Really, really good observation about the difference that geography makes. You’re onto something really important with your observation about higher prices being paid in the deep south vs the more northern parts of the south (called the Upper South). If you put this observation together with your “value over time” sheet, you’ll have something really interesting–after the 1850 Fugitive Slave Act, slavery is 1. legal in the entire United States, not just the South/slave states, and 2. enslaved people no longer became free once they escaped to the North–so long as they were in the United States, they could be kidnapped and returned to slavery. What does this do to what you’re seeing re: the average value in different states changing over time? In the screenshot, I grouped some of the states by region to make the trend easier to see.

  • April 20, 2016 at 10:37 PM

    Be careful with over stating your evidence about why there’s such a big gender difference–what you have right now is correlation, but not causation. Just because something seems common sense doesn’t necessarily make it true–A. the difference you’re seeing could also be correlated to geography, time, skills, age, or some other factor, and B. you don’t have any direct statements within your data about why there’s a difference. I say this particularly because if you look at your first sheet and switch the order of sex and state code in columns (which determine whether your bars are grouped by state or by gender first), you’ve got a kumquat–in South Carolina, on average women were more valuable than men. You’ve also got big variation across states–in Mississippi, women were on average seen as valuable as men in Louisiana, and much more valuable than men in Maryland. If gender is what’s making the big difference, why is there such variety across states?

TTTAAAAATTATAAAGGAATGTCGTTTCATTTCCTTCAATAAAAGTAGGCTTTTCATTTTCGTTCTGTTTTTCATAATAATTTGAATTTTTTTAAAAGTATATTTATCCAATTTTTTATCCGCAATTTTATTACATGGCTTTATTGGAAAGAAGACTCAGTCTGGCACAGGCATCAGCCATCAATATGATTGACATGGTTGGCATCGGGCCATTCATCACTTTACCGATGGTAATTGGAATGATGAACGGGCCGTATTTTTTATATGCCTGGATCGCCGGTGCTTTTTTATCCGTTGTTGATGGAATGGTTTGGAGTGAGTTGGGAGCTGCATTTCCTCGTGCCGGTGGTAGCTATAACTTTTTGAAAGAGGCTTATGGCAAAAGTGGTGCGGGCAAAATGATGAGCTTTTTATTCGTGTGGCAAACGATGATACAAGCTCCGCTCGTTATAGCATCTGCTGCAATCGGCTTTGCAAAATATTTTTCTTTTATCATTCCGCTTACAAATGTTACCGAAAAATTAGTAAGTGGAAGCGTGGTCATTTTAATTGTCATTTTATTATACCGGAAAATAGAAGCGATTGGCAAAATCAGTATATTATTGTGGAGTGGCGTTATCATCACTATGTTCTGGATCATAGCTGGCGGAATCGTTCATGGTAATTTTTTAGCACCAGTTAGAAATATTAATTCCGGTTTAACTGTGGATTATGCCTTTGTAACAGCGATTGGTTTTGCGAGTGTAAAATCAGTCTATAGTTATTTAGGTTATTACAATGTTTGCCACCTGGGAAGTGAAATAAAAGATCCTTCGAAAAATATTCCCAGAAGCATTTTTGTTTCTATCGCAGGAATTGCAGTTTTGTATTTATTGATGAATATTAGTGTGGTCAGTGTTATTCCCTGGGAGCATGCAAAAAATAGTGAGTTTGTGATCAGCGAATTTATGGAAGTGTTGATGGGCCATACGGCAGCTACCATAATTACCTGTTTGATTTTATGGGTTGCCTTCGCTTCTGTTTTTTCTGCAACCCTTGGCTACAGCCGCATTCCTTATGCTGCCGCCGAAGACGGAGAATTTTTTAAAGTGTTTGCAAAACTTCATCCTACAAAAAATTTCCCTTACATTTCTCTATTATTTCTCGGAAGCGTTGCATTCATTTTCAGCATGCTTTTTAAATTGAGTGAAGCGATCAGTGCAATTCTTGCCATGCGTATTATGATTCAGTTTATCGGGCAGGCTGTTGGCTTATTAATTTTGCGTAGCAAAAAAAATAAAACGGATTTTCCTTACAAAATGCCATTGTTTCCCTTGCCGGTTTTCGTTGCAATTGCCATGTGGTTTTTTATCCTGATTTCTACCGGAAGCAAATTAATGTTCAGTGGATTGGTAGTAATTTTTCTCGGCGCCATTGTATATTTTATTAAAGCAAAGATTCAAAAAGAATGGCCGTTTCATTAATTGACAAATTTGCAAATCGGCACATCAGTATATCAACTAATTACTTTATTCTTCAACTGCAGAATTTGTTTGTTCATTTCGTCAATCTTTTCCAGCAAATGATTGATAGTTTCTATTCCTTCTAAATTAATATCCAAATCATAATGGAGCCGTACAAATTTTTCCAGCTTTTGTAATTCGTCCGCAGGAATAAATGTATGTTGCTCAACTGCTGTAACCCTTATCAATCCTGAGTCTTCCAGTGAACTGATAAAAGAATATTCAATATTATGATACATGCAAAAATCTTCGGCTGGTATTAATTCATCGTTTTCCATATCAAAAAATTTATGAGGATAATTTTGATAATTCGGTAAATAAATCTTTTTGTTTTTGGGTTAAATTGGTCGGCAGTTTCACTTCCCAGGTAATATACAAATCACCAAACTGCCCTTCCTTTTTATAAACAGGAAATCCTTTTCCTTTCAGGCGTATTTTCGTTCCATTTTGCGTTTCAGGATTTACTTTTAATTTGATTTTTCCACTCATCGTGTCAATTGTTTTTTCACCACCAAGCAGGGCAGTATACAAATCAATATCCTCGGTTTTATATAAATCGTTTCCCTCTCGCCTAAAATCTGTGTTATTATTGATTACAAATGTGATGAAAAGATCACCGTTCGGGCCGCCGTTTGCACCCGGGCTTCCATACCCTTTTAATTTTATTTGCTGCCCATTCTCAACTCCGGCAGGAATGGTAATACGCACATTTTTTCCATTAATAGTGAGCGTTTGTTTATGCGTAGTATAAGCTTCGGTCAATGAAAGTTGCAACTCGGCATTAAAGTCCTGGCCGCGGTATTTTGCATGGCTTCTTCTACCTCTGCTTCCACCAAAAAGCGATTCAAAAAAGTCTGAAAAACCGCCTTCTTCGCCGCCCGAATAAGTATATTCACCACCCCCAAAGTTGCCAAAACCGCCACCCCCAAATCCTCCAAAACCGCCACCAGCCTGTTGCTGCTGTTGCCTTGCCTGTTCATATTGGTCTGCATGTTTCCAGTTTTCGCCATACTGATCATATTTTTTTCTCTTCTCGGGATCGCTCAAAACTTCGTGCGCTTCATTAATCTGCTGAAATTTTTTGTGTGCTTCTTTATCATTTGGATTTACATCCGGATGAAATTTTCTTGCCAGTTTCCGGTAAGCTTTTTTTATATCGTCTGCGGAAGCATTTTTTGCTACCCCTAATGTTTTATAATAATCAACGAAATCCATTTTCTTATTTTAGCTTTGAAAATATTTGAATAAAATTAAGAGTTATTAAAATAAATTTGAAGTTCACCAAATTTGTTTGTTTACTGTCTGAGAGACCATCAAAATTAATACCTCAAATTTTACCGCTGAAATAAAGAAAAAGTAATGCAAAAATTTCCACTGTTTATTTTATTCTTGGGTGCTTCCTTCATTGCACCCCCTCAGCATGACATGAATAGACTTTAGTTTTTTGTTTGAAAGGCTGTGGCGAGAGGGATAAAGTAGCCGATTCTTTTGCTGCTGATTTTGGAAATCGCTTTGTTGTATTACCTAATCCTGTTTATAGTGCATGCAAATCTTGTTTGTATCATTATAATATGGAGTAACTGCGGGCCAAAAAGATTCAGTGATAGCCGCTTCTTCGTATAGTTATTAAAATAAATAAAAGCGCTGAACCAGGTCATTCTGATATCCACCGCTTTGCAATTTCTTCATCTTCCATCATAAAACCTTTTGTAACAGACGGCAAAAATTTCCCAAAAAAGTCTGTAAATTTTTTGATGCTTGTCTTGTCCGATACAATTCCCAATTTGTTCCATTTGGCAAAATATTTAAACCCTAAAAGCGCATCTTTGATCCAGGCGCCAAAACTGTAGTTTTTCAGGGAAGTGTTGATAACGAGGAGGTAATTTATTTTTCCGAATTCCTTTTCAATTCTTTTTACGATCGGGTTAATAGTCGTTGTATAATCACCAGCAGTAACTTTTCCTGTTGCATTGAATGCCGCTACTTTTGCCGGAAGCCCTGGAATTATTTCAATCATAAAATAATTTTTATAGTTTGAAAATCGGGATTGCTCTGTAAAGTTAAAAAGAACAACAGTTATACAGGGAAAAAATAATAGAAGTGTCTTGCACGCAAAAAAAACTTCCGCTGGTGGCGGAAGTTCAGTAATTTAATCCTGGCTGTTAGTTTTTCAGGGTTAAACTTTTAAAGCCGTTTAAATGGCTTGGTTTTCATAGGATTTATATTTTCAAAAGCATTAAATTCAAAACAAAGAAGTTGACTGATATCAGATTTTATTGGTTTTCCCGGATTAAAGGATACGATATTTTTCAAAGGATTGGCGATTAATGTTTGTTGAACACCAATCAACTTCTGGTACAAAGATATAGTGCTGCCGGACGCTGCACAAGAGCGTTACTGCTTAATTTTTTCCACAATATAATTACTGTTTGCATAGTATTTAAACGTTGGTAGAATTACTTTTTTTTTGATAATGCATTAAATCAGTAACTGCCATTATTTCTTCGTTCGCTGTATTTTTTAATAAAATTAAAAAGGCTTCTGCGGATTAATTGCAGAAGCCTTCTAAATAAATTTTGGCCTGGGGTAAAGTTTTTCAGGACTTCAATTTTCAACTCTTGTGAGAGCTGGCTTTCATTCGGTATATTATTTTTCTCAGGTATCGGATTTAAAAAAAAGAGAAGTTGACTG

Re: your sheet Skills and Value by state, see my first comment and screenshot here: (switching to a side-by-side rather than a stacked bar will make your patterns clearer)

    In your County AVG scatterplot, I’d suggest simplifying this one by removing county entirely, and moving state into the color pane–this will make your data easier to read.

    In your AVG age by year sheet, what would your argument be in this one? You should consider filtering out the zeros in your Age Yrs, since zero just means that there’s no data entered, but it pulls down your average.

    Your Defects by sex sheet is onto something interesting–I’d suggest putting some time in to group things together (ie, girl/boy/child, dead/deaf/deaf and dumb, unsound/unhealthy/sick) and do a side-by-side bar chart to see if the patterns become clearer.

  • April 20, 2016 at 10:48 PM

    Lastly, for thinking about your geography question, you might want to do a symbol map of the number or average value of enslaved people in each state, by sex, skill, or some other aspect. You’ve got some good observations with your bar charts already, but a map is a bit more visual and will help make your deep south/upper south point more clearly.